Terry H. Schwadron

Oct. 20, 2021
Much is being made this week of the criminal trial of three White Georgians for the murder of Ahmaud Arbery, a 25-year-old Black man cornered and killed while jogging in the wrong Brunswick, Ga., neighborhood last year, as a status check for the nation’s views on race.

However, it’s probably a lot more important and useful to gauge its outcome as a single case.

The reasons are three. First, the known facts reflect an awful incident all by itself, a hard-to-swallow case of vigilantism and racial hatred. Second, it was a fight to get this case to trial at all. And, even a finding of guilt in this trial will do little to lessen the effects of racism nationally, though a failure to find guilt would certain make them worse.

Indeed, arguably an equally important part of this criminal proceeding is the one that won’t be on display — still pending misconduct charges against former Brunswick Judicial Circuit District Attorney Jackie Johnson for using her position to shield the three men finally charged in the Arbery killing. Johnson faces a separate felony count of violating her oath of office and hindering a law enforcement officer, a misdemeanor.

It’s perhaps the better indicator of how far our justice institutions will go to show courtesy in possible arrest or confinement in race-laden cases.

The jury selection was beginning on Monday among 1,000 potential candidates for the trial of Travis McMichael, 35, Gregory McMichael, 65, and William “Roddie” Bryan, 52, on charges of running down and killing Arbery, a former high school athlete who was out for a jog. The three are charged with chasing him down using pickup trucks, cornering him, and shooting him three times with shotguns.

The killing was captured on cell phone video taken by Bryan and ended up sparking protests nationally, which is why the trial will attract attention as a status check on overt American racism.

The Case

The defense here is that the defendants believed Arbery was a burglar in a residential, White neighborhood — something for which police never found any truth. Robert Rubin, lawyer for Travis McMichael, said the men were using Georgia’s former citizen’s arrest law to try detaining Arbery and only resorted to violence when an unarmed Arbery fought them and fought over possession of McMichael’s gun.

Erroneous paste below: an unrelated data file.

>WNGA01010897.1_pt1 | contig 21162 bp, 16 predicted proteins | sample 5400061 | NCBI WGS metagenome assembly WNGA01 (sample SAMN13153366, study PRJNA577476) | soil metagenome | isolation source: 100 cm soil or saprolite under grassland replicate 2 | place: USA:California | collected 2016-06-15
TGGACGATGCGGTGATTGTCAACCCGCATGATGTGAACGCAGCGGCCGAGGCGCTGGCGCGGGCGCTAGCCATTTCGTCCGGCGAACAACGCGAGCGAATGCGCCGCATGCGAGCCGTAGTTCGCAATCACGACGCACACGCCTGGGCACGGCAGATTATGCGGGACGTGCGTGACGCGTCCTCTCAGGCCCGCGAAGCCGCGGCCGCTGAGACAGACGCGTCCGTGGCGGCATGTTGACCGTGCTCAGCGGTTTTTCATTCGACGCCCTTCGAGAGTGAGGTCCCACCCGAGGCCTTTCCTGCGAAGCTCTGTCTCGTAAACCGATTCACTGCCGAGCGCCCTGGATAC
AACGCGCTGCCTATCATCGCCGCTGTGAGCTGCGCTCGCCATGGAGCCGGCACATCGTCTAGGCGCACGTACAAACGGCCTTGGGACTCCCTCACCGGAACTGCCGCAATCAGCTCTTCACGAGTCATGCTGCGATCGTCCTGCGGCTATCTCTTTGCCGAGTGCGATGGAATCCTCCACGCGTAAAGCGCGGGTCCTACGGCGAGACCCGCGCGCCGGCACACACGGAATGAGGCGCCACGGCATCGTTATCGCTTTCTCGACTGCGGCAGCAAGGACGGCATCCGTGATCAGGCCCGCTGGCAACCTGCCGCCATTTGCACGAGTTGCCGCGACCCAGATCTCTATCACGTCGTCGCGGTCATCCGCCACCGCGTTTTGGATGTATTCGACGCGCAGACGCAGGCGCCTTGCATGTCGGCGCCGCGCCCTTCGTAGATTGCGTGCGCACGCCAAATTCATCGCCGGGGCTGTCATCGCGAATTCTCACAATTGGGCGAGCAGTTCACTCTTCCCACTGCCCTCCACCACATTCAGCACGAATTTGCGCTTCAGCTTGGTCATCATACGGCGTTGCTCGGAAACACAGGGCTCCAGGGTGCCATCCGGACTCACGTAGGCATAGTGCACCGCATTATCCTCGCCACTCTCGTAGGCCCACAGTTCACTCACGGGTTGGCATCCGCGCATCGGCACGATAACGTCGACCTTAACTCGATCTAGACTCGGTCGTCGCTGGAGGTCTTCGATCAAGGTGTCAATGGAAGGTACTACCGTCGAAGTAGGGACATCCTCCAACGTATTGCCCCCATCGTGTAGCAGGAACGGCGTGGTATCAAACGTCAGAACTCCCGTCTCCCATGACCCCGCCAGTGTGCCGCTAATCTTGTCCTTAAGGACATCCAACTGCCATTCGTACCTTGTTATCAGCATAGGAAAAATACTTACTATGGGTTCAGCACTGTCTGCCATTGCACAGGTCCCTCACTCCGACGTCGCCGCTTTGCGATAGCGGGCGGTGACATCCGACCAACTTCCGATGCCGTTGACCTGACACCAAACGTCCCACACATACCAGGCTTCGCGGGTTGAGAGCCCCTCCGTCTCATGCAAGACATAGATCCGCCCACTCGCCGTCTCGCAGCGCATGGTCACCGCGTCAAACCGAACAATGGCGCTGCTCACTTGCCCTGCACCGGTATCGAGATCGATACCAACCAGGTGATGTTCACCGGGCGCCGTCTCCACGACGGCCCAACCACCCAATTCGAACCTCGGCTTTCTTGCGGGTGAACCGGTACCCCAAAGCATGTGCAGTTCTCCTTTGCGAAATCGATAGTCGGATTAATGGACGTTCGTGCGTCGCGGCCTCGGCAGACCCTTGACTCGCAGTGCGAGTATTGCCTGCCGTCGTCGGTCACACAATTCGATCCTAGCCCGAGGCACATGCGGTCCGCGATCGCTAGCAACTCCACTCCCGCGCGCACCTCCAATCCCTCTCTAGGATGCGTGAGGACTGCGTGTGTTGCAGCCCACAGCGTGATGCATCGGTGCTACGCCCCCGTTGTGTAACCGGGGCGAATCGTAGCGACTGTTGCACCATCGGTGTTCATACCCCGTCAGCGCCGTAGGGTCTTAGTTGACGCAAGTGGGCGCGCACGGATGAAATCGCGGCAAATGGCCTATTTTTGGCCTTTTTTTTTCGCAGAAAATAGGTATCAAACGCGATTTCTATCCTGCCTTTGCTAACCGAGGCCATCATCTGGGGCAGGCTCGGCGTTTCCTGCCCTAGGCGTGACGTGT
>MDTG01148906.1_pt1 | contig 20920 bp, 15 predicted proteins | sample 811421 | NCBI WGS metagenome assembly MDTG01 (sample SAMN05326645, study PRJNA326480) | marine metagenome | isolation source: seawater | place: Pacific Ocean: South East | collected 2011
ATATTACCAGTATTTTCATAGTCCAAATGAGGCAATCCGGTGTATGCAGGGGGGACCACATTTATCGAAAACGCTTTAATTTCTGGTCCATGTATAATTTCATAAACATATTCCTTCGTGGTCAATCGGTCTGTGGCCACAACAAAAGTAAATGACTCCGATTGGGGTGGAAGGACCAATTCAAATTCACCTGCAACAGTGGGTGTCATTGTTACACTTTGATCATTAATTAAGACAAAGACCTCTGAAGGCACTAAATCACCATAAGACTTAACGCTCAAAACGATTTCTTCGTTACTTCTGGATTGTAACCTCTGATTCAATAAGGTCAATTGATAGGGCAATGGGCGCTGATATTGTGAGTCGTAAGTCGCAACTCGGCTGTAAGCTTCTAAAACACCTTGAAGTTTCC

Georgia later repealed its citizen’s arrest law, in part because of Arbery’s death.

The prosecution argues that the trio aggressively pursued Arbery, chasing him as he sought to get away and even into a vacant house under construction. Arbery, a former high school athlete, lived about two miles away, and this was one of his regular running routes off main roads.

The three men are facing several charges in Georgia state court, including felony murder. The Department of Justice has filed federal charges against the men including hate crimes, accusing them of targeting Arbery because of his race, and will have a separate trial in February.

None of the men was charged immediately after Arbery’s shooting and they remained free for about 10 weeks until the video footage became public. Several prosecutors recused themselves from the case after potential conflicts arose and pressure forced them to step aside. Finally, Georgia Atty. Gen. Chris Carr asked the Georgia Bureau of Investigation to look into Former district attorney Johnson, who has been voted out of office and faced charges for interfering with police. There were also questions about the Glynn County Police Department, which initially investigated Arbery’s death.

Bodycam video from the scene shows police treating Travis McMichael with great care and deference as he stood literally with blood on his hands, while Arbery lay in the street Gregory McMichael had been an officer in the department in the 1980s and later worked as an investigator in the district attorney’s office.

The racist elements here are beyond the ethnicities of the participants, and go right to the heart of who gets arrested for what in race-based cases.

National Scrutiny

So, there’s plenty to watch in this case. The too-easy tendency in the media coverage, naturally, is to view this single case as if it reflects the national mood on race.

“Here we are in the South and we witnessed a lynching,” Bobby Henderson, co-founder of the grassroots group A Better Glynn, told NPR, for example. “How far are we from 1892? That’s what’s on the line.”

Arbery’s shooting has drawn intense national scrutiny, happening around the same time that racial justice protests were erupting in response to police misconduct. This killing is being seen as racially motivated — that Arbery was profiled as a Black man running through a predominantly white neighborhood, though the defense argues that anyone not from the neighborhood would have raised suspicions.

Bryan, who shot the video, was in the second pickup truck chasing Arbery. His lawyer says client had nothing to do with the shooting and has cooperated fully with the investigation.

The case has spurred policy changes and investigations. The legislature did repeat that citizen’s arrest law, and Glynn County has a new police chief — the first Black man to lead the department. And there are the charges now facing former prosecutor Jackson for showing “favor and affection” toward Greg McMichael in the investigation and by “directing that Travis McMichael should not be placed under arrest.”

Still, it’s not quite a national assessment on race.

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Journalist, musician, community volunteer